This gritty approach ends abruptly the first time we see Petunia Winegum lolling around a mortuary doing a crossword. Sorry, I meant to say Peter Wyngarde, but his acting profession nickname just suits him so much better. Forgive me if I've already talked about this, but after Department S Wyngarde got his own spin-off series, playing Jason King as the lead. I don't personally like it as much as Department S - it lacks the strangeness & comes across as being a vehicle for Wyngarde's flamboyance. In the bleak 1970s Jason King must have constituted escapaist viewing, with his flamboyant clothes, luxury diet, women swooning over him, in (for the time) exotic locations. In retrospect it is extraordinary that the Jason King character kicked off a phase of Wyngarde's life when he was a sex symbol, actually mobbed by female fans at the time. Wyngarde was homosexual himself - what brought this dizzy phase to an end was his two arrests for cottaging: he attributed the first to a misunderstanding & the second to a 'mental aberration', although you can't keep on alleging that these things just happen to you. Despite Jason King's continual womanising it is blatantly obvious to me that he is also gay: what I find particularly interesting in this episode is his comment when dressed up in the outfit pictured here, that he can't understand what 'leather queens' see in it. Not only is his motorcyclist's outfit a kind of fantasy motorcyclist's outfit rather than the real thing, but how explicit does King's homosexuality have to be made? I find that an interesting occurrence in a series where the heterosexual role is otherwise reinforced, although I still feel any woman with any sense would detect that there was something wrong there. Later in the episode King gets to reprise the hard man role when he goes round to get the baton: do I need to say that he does it in his own particular style, even commenting that carrying a weapon would spoil his clothes?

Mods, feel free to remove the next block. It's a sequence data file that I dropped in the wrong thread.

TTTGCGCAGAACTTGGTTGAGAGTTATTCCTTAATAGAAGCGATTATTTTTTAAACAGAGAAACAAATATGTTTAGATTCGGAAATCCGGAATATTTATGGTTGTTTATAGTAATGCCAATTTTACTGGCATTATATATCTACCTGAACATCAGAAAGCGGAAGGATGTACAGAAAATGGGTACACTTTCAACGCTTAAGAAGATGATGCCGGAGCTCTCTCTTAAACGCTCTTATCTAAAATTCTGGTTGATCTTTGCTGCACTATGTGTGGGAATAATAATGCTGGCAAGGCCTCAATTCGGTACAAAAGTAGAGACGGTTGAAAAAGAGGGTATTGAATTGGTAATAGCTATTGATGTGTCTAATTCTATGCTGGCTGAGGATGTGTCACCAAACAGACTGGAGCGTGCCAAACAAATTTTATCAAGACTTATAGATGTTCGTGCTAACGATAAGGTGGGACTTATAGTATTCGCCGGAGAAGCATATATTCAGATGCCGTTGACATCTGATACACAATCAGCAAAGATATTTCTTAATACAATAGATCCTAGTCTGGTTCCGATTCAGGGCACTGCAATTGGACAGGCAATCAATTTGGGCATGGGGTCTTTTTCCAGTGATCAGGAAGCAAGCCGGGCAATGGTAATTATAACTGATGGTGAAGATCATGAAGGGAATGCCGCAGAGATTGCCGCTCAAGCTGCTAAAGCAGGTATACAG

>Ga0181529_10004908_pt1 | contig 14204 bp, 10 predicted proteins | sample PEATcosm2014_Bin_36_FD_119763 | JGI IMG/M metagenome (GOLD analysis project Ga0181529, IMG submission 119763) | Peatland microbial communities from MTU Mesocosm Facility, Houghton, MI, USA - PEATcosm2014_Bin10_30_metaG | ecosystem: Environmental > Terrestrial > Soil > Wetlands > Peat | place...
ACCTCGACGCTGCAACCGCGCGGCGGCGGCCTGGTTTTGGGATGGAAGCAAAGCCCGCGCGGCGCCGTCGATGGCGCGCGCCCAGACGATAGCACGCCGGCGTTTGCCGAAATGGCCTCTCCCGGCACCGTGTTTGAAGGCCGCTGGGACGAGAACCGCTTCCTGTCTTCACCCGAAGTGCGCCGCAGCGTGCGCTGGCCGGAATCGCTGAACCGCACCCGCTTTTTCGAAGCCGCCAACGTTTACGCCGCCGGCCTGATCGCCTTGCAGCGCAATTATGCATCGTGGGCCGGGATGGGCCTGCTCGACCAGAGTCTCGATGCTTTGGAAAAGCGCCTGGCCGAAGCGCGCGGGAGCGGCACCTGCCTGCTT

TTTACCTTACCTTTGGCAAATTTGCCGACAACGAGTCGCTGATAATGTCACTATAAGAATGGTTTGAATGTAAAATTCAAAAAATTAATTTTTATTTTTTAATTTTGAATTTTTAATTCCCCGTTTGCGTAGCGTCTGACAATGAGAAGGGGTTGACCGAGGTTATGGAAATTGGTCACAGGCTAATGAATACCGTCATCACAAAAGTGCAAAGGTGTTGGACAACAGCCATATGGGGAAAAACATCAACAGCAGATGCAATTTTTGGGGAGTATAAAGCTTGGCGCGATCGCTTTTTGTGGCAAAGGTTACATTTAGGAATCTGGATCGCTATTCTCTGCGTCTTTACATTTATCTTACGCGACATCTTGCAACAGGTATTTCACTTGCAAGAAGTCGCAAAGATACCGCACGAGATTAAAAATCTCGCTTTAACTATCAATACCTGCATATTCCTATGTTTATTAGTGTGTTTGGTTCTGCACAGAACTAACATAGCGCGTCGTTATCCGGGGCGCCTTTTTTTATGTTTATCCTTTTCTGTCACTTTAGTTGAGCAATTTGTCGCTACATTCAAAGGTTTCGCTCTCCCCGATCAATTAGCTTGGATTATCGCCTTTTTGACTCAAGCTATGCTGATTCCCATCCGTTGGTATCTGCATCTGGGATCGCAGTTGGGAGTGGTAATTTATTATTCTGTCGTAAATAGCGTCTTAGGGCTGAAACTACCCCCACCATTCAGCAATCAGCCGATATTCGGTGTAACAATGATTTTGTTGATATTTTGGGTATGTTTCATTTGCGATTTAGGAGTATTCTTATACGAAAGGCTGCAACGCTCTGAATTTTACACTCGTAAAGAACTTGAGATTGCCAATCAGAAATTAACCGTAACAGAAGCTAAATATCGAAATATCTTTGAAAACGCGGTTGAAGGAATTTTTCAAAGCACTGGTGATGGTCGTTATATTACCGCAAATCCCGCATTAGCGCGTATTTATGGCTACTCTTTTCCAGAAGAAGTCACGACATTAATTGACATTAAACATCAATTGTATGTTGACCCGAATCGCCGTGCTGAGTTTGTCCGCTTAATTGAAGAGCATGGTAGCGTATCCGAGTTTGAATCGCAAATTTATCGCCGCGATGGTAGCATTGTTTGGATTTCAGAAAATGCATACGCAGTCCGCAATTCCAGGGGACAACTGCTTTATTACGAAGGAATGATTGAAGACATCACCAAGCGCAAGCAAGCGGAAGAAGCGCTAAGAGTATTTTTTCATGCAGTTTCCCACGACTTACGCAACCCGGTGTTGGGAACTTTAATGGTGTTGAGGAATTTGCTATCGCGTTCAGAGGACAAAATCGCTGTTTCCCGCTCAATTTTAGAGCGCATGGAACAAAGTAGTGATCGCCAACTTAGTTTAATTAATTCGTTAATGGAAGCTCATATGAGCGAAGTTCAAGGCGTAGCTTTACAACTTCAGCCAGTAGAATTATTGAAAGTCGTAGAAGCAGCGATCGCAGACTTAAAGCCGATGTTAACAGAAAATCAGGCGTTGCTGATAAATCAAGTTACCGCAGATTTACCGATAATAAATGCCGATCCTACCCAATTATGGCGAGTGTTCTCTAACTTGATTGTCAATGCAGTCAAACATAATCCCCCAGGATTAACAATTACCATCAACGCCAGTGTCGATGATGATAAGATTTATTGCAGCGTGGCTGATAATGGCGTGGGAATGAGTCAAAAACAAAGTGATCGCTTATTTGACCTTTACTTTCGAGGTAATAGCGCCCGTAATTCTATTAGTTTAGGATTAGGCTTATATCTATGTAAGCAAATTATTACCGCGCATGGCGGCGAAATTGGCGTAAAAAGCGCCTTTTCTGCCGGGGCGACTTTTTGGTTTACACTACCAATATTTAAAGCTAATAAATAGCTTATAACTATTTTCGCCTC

This Department S episode has at least two references to the technology of the time. The wire from the baton which turns out to be recording tape is the obvious one. The other one actually appears behind King in the illustration to this post: the all-figure telephone numbers were a 1960s innovation, replacing an earlier system of letters & numbers (the telephones of the time had both letters & numbers round the dial. These vanished in the 1970s before reappearing in the 1990s).